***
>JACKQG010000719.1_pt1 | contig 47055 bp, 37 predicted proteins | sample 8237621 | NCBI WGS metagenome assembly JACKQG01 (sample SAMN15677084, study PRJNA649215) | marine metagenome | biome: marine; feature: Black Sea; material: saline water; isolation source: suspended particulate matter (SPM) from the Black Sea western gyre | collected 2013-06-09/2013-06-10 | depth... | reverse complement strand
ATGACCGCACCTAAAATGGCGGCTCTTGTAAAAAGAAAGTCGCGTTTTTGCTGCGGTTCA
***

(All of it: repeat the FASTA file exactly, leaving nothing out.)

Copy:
>JACKQG010000719.1_pt1 | contig 47055 bp, 37 predicted proteins | sample 8237621 | NCBI WGS metagenome assembly JACKQG01 (sample SAMN15677084, study PRJNA649215) | marine metagenome | biome: marine; feature: Black Sea; material: saline water; isolation source: suspended particulate matter (SPM) from the Black Sea western gyre | collected 2013-06-09/2013-06-10 | depth... | reverse complement strand
ATGACCGCACCTAAAATGGCGGCTCTTGTAAAAAGAAAGTCGCGTTTTTGCTGCGGTTCA